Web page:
Tigers Have Something Good Going
By ANDY KATZ Espn.com
Conference USA remains defined by Memphis.
When the league's marquee team can be just as good, if not better, after losing three players to the NBA draft (and only one was a senior), then you know you've got something good going. Add in the news this week that senior Jeremy Hunt is back on the squad and the Tigers are ready to make another deep run.
How deep? Well, head coach John Calipari isn't ready to say Final Four, No. 1 seed, or even Elite Eight, but he isn't shy about promoting this squad, either. His quick comment upon learning that Hunt was eligible was, "it's on, now.''
What's on? The Tigers are as a national player. Every returning coach ESPN.com talked to mentioned that you could take a pick of players among Memphis' marquee returnees for a potential league player of the year, and Calipari agrees.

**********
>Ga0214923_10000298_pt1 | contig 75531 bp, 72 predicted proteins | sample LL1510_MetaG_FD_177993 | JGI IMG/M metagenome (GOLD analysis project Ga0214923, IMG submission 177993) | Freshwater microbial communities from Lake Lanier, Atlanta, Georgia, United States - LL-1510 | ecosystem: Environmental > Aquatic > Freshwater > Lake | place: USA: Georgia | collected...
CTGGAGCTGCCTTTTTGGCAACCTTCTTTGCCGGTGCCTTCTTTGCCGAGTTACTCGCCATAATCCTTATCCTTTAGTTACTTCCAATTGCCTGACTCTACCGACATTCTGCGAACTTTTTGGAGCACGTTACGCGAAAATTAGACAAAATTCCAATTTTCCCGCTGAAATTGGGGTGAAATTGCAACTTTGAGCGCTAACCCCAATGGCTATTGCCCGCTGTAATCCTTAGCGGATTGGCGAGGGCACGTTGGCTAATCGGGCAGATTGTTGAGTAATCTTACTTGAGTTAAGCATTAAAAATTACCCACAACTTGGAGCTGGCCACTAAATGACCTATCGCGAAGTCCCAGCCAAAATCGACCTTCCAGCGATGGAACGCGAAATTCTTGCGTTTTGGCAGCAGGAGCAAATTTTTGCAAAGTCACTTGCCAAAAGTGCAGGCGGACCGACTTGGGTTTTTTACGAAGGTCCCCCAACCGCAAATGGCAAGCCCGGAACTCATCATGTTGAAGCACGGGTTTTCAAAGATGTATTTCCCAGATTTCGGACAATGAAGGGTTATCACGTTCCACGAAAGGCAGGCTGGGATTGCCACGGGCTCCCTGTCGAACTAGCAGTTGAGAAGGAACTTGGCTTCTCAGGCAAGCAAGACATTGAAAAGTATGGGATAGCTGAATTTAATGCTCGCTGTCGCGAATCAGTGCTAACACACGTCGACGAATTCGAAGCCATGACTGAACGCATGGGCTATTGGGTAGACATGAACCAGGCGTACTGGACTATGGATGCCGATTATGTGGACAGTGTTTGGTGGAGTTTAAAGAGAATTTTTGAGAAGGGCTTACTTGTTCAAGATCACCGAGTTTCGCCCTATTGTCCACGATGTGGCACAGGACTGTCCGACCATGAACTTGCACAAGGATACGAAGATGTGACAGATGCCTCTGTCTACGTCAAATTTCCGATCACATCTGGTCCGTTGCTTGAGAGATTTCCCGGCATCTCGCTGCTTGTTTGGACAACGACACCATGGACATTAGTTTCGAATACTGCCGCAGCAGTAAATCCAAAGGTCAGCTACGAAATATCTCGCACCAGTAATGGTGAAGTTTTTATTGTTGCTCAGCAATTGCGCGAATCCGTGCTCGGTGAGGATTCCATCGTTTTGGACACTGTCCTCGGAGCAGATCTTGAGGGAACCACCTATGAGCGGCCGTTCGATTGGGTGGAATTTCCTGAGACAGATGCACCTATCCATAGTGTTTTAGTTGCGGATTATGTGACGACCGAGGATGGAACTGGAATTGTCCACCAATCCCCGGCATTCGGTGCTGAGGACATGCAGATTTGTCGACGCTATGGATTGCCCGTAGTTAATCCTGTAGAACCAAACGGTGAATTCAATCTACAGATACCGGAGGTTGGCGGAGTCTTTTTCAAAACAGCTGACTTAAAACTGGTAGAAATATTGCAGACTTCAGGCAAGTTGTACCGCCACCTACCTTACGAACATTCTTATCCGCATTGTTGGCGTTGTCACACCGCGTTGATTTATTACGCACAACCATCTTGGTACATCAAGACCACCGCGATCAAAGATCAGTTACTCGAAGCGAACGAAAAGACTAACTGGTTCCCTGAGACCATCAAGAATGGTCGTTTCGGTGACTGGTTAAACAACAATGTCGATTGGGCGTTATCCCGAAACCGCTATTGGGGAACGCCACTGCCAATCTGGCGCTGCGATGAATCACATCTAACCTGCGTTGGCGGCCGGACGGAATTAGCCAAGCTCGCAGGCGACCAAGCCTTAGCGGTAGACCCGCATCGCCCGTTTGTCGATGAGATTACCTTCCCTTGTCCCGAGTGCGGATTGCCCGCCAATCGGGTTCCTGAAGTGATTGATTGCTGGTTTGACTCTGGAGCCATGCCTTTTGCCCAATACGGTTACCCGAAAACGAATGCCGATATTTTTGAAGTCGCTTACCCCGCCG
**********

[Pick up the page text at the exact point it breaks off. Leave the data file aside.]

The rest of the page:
"Chris Douglas-Roberts, Antonio Anderson and Robert Dozier all have a chance to be player of the year,'' Calipari said. "I know Morris Almond (of Rice) does, too. No one is going to pick us to be as good as we [were last season], but we will be.
"We're going to be better than people think,'' Calipari said. "We can just come out and play with anybody. There were other years when we were picked high and we knew that we were that good. We want to make a statement and we can make one."
The reason this season is that Calipari has a rotation that can go deep. Douglas-Roberts, Anderson, Dozier, Andre Allen, Joey Dorsey, Willie Kemp, former Florida signee Doneal Mack and more give the Tigers up to 10 players who could go in and contribute without hesitation.
The Tigers will play a big-time schedule as always, with teams like Arizona and Gonzaga dotting the slate. That's after the Maui Invitational, where the Tigers are in a field with UCLA, Kentucky, Georgia Tech, DePaul, Purdue and Oklahoma.
If everything breaks the way Calipari thinks it can, losing Darius Washington, Rodney Carney and Shawne Williams actually might have little effect. That's saying something for a program that seemed to have lost its way prior to Calipari's hiring.